Would you choose freedom of choice or convenience? The Wired had written an article about the surviving form of the internet which spoke loudly to me, not just about the state of the internet:
“Openness is a wonderful thing in the nonmonetary economy of peer production. But eventually our tolerance for the delirious chaos of infinite competition finds its limits. Much as we love freedom and choice, we also love things that just work, reliably and seamlessly. And if we have to pay for what we love, well, that increasingly seems OK.” To that same point, it also says, “As much as we intellectually appreciate openness, at the end of the day we favor the easiest path. We’ll pay for convenience and reliability, which is why iTunes can sell songs for 99 cents despite the fact that they are out there, somewhere, in some form, for free.”
Firstly, just to define the terms in this article: is openness = to choose? Conversely, does giving options mean being open? I would say it is relative, because choice is never boundless – we can only choose from what we are offered. Even if we create something new, it is bound by what makes it viable and sustainable. Significance is relative, but let us assume at the point which people feel they have a choice, there exists a significant amount of openness. Let’s assume openness offers choice.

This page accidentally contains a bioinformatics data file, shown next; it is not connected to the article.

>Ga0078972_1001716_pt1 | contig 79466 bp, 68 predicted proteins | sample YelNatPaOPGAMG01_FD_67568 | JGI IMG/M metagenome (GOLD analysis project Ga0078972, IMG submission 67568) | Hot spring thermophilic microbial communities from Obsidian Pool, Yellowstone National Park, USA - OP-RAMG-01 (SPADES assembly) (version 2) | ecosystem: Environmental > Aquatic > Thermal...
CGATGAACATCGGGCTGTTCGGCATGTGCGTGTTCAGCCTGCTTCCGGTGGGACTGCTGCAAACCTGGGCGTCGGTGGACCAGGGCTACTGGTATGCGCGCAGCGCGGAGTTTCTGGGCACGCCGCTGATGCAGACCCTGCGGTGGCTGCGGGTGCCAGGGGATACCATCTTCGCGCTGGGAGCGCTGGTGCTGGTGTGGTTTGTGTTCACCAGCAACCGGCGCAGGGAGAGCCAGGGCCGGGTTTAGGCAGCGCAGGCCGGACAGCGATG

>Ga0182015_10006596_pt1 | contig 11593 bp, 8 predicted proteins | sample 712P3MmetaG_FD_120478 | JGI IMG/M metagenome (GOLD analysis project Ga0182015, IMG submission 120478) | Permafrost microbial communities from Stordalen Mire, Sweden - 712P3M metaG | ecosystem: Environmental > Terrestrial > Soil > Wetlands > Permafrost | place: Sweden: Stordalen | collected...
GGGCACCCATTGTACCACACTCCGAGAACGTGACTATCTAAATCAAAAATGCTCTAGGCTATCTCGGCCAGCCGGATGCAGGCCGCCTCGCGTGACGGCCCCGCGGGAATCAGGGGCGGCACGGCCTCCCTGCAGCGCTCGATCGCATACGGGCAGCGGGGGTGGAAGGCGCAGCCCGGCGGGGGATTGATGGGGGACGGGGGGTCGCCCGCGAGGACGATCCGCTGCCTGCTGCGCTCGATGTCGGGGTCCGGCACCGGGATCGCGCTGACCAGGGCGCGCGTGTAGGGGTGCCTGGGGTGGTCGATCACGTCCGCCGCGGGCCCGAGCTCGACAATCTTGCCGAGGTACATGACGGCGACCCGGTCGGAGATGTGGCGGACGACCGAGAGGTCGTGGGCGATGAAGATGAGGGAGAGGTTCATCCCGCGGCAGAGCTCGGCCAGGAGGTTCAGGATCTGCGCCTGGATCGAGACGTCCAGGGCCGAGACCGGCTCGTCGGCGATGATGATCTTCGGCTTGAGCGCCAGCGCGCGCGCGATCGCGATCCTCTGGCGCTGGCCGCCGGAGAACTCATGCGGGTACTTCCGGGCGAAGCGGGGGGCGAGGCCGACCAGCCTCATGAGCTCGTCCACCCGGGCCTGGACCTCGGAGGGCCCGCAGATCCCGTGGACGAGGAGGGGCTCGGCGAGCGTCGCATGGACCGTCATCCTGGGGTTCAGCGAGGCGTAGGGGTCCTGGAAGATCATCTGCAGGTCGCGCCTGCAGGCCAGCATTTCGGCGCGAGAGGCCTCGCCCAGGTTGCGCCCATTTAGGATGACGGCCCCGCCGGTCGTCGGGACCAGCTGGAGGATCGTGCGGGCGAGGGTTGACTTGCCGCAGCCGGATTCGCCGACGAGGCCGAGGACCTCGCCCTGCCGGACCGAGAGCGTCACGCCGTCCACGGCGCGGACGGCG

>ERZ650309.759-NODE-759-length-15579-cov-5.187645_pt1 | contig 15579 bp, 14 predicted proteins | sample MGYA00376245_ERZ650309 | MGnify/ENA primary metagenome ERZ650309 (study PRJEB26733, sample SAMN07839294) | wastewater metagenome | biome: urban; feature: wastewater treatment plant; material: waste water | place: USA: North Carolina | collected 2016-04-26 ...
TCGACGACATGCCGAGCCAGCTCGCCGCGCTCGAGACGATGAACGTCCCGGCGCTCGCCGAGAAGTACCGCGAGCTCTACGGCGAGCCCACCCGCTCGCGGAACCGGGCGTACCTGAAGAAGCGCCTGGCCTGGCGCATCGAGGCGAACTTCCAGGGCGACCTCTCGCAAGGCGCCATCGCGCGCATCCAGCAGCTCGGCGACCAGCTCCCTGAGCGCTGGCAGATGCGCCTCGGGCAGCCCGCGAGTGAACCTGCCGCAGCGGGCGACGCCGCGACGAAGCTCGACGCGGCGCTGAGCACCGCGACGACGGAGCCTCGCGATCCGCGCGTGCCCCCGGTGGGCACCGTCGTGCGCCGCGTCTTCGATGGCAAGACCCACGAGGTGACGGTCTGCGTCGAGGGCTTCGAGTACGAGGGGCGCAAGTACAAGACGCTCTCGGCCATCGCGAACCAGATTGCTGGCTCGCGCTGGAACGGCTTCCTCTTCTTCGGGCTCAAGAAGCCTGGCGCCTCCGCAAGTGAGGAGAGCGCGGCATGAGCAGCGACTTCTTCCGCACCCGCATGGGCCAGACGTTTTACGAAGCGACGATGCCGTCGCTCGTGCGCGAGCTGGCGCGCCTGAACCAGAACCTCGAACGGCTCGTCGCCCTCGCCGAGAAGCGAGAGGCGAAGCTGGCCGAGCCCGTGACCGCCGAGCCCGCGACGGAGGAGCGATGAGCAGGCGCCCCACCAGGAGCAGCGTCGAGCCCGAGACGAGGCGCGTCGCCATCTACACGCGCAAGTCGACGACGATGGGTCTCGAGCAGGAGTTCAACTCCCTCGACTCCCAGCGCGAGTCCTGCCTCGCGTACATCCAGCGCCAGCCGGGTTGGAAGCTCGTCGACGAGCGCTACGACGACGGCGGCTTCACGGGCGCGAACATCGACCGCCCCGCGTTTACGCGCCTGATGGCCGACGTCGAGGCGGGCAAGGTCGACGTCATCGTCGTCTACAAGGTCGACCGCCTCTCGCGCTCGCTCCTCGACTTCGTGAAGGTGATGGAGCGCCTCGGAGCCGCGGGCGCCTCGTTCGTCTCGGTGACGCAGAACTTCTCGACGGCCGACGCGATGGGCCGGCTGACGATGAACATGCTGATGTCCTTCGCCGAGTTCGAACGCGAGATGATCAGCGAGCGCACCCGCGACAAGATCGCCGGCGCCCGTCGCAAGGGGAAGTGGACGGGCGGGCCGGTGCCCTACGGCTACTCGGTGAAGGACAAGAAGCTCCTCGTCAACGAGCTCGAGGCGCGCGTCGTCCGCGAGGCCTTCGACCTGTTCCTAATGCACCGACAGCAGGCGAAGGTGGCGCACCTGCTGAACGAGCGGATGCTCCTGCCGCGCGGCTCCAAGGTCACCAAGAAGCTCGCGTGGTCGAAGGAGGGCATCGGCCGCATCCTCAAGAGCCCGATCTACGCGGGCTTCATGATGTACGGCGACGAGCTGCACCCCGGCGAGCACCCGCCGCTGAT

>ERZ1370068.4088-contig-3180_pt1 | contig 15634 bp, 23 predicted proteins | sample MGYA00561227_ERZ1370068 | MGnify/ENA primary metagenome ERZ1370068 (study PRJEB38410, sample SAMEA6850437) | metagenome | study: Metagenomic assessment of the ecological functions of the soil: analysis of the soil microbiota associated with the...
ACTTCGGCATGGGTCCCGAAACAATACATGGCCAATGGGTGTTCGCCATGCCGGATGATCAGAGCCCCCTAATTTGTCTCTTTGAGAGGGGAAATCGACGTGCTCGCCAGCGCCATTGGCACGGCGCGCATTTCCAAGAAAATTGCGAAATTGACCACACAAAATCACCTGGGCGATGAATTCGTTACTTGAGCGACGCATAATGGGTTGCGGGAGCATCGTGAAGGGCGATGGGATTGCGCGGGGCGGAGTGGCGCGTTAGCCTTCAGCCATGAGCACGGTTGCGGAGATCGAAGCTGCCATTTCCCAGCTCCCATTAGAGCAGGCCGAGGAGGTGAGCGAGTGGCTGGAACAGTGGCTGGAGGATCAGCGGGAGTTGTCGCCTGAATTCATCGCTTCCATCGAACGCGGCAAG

I often apply theories across disciplines, which demonstrates my favouring of social determinism. After reading that article, I can’t help applying this argument about technologies onto interpersonal relationships, which brought me to a conclusion that further supported my belief.
Technology related behaviour is just an extension of our everyday practices, such as interpersonal relationships. After meeting new people and running around between social circles people, it is part of our instinct to return to family. We want to settle down for the people who are always there – whether family by blood or by choice; human, animal, or artificial intelligence – who offer “convenience and reliability”. Yet it is the coexistence of both that makes us appreciate either one.
Those people who appreciate their families are the ones who realize they have the choice to choose to be with them or not. Those who feel trapped with their parents, siblings, and/or significant others, avoid them at all costs. You can’t infer that they do not appreciate their family, but they do want freedom via choice and the ability to control how much time and in what method they interact. Lastly,
“And if we have to pay for what we love, well, that increasingly seems OK.”
We all appreciate the elegance of simplicity. In other words: we are lazy. We appreciate convenience rather than choice, comfort over freedom. Socially… is this screaming mail order brides or what?
A slice of my mind. Help yourself.